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Milk and Gall, Theatre 503 review - motherhood in the age of Trump | reviews, news & interviews

Milk and Gall, Theatre 503 review - motherhood in the age of Trump

Milk and Gall, Theatre 503 review - motherhood in the age of Trump

No-holds-barred comedy lays bare the unsentimental side of parenting

The parent trap: Matt Whitchurch and MyAnna Buring in 'Milk and Gall'Jane Hobson

Tuesday, 8 November 2016. Vera is in a New York hospital room giving birth to a son. On anxiously checked phones, the votes are piling up for Hillary, but the states are piling up for Trump. Vera’s world will never be the same again.

Mathilde Dratwa’s new play, Milk and Gall (directed by Lisa Spirling, Theatre 503's Artistic Director), takes a searingly unsentimental look at 21st century parenting in the big city, mining plenty of laughs along the way. Speaking from experience, I can vouch that it’s all true – except, perhaps, that the reality is even worse!

In her mid-thirties, Vera (MyAnna Buring), has a career, a social life and political interests, all run from a tidy little apartment she shares with her husband, the reliable, if somewhat unthinking, Michael (Matt Whitchurch). She may not actually subscribe to The New Yorker, but we get the feeling that she’ll occasionally read it. Like many such couples, they are excited about their baby until they realise that the disruption to their lives is not like a tap that can be turned off when the sink gets too full. It's more akin in fact to a gushing leak that requires non-stop baling of water to avoid everyone drowning. 

Vera takes some time to learn this shocking lesson. Vehemently anti-Trump, she takes the baby on a protest march (pictured above), but, despite the photogenic mothers with the babes-in-arms that television news always picks out for coverage, she finds it not such a good idea. She also falls out with friends and family, partly because Vera the Mother is a different person from Vera the Wife, Daughter, BFF etc and partly because she is stressed out by trying to maintain those old identities while taking on this all-consuming new one. She is also compelled to embrace the role of primary carer – not because her husband demands it or because she relishes the 24/7 job, but because it’s even more difficult to arrange responsibilities in any other way.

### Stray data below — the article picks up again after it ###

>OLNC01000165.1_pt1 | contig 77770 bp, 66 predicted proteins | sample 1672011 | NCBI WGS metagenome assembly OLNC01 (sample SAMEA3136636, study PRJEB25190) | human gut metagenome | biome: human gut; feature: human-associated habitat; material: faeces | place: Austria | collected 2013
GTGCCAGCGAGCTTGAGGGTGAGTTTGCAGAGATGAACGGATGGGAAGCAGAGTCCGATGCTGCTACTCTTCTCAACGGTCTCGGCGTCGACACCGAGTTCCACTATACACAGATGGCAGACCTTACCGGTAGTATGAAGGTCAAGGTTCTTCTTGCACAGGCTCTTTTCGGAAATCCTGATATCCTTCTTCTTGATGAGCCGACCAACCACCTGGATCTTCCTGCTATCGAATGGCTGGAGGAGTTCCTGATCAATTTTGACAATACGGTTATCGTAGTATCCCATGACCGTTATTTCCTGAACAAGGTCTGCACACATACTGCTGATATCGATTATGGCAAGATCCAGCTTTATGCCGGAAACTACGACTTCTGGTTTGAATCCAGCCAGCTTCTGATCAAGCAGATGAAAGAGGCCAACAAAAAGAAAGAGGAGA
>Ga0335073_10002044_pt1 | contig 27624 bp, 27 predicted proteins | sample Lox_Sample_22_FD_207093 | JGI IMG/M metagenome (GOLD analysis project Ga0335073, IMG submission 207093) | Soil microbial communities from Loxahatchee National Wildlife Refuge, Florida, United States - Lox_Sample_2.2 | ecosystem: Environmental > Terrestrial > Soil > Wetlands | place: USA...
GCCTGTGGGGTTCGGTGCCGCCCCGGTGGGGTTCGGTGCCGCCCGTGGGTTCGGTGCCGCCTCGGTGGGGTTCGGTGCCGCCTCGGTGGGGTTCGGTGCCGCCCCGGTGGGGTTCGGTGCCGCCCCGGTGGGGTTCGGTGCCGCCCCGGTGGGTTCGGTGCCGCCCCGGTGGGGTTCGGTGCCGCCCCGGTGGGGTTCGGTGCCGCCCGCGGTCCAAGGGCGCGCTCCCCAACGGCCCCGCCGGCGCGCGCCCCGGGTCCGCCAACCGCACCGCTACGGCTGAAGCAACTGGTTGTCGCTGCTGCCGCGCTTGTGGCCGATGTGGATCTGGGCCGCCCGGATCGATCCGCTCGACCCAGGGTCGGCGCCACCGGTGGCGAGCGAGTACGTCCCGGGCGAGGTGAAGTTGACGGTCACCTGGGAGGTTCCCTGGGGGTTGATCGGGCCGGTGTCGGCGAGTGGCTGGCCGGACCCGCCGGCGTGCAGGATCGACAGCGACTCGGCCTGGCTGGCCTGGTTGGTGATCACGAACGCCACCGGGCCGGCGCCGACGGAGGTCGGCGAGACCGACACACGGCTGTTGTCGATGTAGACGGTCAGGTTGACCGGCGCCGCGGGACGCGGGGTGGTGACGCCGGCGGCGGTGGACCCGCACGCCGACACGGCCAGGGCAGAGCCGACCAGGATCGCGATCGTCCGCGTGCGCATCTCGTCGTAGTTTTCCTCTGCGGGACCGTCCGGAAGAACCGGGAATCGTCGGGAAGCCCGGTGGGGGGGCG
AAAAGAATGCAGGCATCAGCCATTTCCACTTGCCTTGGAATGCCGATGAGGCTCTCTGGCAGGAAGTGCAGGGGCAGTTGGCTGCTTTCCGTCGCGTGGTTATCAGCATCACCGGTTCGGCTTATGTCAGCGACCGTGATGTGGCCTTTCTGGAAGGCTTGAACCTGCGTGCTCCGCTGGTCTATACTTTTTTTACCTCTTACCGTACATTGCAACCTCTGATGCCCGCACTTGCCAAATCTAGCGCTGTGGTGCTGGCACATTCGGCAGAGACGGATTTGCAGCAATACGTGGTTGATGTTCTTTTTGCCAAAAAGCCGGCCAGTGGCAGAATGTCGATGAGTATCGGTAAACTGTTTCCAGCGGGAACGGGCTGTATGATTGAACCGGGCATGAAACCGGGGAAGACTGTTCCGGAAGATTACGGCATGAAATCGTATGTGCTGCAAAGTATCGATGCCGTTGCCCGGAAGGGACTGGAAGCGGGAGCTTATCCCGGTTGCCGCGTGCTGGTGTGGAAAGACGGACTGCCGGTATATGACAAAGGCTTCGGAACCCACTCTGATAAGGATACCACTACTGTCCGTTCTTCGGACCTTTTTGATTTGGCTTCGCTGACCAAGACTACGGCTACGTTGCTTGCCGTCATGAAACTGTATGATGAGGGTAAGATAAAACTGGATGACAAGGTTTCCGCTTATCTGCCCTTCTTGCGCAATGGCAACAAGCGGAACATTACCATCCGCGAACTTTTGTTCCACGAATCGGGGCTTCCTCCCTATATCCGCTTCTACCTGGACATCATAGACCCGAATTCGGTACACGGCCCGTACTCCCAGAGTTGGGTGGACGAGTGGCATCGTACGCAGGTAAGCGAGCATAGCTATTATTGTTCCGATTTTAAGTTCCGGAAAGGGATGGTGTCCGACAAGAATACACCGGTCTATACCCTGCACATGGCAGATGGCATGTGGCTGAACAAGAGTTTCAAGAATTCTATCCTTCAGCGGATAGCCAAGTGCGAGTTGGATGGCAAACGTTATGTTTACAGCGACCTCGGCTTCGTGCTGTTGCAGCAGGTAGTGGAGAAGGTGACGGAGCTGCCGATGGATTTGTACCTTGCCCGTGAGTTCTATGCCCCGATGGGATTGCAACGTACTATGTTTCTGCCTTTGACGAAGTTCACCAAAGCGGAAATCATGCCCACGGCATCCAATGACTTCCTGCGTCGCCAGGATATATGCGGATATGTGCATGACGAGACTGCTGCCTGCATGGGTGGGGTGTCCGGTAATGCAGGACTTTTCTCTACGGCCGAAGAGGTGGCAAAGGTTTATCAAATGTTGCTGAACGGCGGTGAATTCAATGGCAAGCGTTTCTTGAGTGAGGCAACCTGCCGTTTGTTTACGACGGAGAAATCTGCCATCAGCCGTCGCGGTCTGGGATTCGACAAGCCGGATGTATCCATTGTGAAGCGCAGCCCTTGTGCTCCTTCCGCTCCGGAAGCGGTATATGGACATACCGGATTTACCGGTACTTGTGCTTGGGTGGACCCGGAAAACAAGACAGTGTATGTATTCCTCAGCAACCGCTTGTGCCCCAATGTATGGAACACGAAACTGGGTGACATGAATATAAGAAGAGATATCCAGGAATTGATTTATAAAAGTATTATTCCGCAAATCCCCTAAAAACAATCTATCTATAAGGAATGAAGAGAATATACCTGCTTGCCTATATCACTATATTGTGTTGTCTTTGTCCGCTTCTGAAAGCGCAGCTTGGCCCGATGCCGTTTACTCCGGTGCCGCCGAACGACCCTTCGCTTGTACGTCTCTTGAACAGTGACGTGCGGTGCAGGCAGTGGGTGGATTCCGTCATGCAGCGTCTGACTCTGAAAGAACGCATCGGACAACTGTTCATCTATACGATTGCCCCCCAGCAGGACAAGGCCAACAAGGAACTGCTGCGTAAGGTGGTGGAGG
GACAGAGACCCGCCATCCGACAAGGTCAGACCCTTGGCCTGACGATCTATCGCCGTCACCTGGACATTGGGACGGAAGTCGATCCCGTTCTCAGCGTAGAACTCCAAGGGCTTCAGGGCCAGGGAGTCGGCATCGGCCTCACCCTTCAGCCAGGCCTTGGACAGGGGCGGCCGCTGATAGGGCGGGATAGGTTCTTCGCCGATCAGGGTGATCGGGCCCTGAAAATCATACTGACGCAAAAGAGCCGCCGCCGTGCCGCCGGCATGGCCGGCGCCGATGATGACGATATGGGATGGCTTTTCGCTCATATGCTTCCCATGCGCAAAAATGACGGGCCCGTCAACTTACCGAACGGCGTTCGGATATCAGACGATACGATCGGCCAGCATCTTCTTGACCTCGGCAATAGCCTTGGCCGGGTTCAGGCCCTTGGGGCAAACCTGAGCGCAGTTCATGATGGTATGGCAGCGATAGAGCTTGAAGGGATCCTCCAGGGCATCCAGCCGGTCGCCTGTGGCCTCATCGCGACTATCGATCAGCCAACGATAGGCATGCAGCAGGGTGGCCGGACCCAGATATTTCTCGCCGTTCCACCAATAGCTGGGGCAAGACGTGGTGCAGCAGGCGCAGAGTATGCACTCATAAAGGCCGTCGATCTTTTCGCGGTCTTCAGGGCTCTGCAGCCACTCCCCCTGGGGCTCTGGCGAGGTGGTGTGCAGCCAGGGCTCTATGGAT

Yes, this play will remind many in the audience of the details often lost in the fog of fatigue that blanks those early years from one’s mind and replaces them with the smiling photos and videos that were very much the exception rather than the rule. For every charming shaky clip of first steps or snaps of birthday parties exist hundreds of end-of-tether moments mercifully unrecorded and lost to posterity.

Buring gives us a fully rounded Vera doing some of her best work with Sherine Chalhie as Amira, her oldest friend. The women drift apart as Vera’s priorities shrink to her baby’s needs and Amira fails to comprehend that small, unknowable world. A telling moment illustrates how a baby’s complete absence of a superego can infect a parent, Vera’s irresistible compulsion to unload her own stress on Amira with a self-pitying lament overcoming any perspective or self-restraint she might  retain were she not so consumed and exhausted by motherhood.

Jenny Galloway gets most of the laughs playing both grandmothers and showing how one really can’t win. As Vera’s mother, she’s too hands-off, not much of a help, disapproving and disengaged; as Michael’s mother, she’s too hands-on, all cooing and baby talk that, infuriating as it is, actually works, much to Vera’s disgust. She also delivers a very funny late cameo, but no spoilers!

The ensemble cast is completed by Tracy-Anne Green lending a few working class home truths to the middle class lives we see as a nanny with four kids of her own back home. She also dons a cocktail dress in the role of Alexa, the immaculate personification of Amazon’s patronising adviser.

As a comedy, there’s probably room for more laughs; as a political response to Trump, the satire and anger feels a little tacked on. But as an illustration of the painful adjustments, psychological and physical, parenthood brings to grounded, privileged and educated couples, Dratwa (a New York-based mother herself), has captured this slice of life with wit and compassion. If the coda is a slight cop-out, it’s a forgivable one, because we do all get through in the end, as we did with Trump – though, in both cases, we’re not sure exactly how.

Mathilde Dratwa (a New York-based mother herself), captures this slice of life with wit and compassion


Editor Rating: 
Average: 4 (1 vote)

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